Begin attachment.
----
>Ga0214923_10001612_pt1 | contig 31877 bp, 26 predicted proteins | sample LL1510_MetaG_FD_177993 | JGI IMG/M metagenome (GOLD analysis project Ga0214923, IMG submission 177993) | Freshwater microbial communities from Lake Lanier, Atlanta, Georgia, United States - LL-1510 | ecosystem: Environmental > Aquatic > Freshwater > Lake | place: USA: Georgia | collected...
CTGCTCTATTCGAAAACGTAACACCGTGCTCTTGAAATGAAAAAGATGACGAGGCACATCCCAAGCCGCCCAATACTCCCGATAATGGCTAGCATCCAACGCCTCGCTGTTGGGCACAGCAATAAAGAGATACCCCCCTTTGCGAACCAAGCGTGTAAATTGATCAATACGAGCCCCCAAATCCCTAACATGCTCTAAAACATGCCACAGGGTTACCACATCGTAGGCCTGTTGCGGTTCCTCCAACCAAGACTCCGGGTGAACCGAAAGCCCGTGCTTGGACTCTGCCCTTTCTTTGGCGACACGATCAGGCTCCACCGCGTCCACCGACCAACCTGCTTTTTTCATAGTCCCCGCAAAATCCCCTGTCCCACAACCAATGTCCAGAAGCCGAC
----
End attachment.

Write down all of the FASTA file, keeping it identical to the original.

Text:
>Ga0214923_10001612_pt1 | contig 31877 bp, 26 predicted proteins | sample LL1510_MetaG_FD_177993 | JGI IMG/M metagenome (GOLD analysis project Ga0214923, IMG submission 177993) | Freshwater microbial communities from Lake Lanier, Atlanta, Georgia, United States - LL-1510 | ecosystem: Environmental > Aquatic > Freshwater > Lake | place: USA: Georgia | collected...
CTGCTCTATTCGAAAACGTAACACCGTGCTCTTGAAATGAAAAAGATGACGAGGCACATCCCAAGCCGCCCAATACTCCCGATAATGGCTAGCATCCAACGCCTCGCTGTTGGGCACAGCAATAAAGAGATACCCCCCTTTGCGAACCAAGCGTGTAAATTGATCAATACGAGCCCCCAAATCCCTAACATGCTCTAAAACATGCCACAGGGTTACCACATCGTAGGCCTGTTGCGGTTCCTCCAACCAAGACTCCGGGTGAACCGAAAGCCCGTGCTTGGACTCTGCCCTTTCTTTGGCGACACGATCAGGCTCCACCGCGTCCACCGACCAACCTGCTTTTTTCATAGTCCCCGCAAAATCCCCTGTCCCACAACCAATGTCCAGAAGCCGAC